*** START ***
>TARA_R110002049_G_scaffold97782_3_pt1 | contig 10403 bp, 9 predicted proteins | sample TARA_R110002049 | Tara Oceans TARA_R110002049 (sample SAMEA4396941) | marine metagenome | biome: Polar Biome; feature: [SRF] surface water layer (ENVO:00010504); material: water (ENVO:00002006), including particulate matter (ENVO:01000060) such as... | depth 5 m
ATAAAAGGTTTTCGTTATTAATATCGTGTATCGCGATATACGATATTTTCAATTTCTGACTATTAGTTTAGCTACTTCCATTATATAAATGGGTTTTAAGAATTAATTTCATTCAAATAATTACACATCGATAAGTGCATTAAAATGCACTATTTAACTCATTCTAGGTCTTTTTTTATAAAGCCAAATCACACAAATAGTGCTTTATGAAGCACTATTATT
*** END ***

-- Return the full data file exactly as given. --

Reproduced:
>TARA_R110002049_G_scaffold97782_3_pt1 | contig 10403 bp, 9 predicted proteins | sample TARA_R110002049 | Tara Oceans TARA_R110002049 (sample SAMEA4396941) | marine metagenome | biome: Polar Biome; feature: [SRF] surface water layer (ENVO:00010504); material: water (ENVO:00002006), including particulate matter (ENVO:01000060) such as... | depth 5 m
ATAAAAGGTTTTCGTTATTAATATCGTGTATCGCGATATACGATATTTTCAATTTCTGACTATTAGTTTAGCTACTTCCATTATATAAATGGGTTTTAAGAATTAATTTCATTCAAATAATTACACATCGATAAGTGCATTAAAATGCACTATTTAACTCATTCTAGGTCTTTTTTTATAAAGCCAAATCACACAAATAGTGCTTTATGAAGCACTATTATT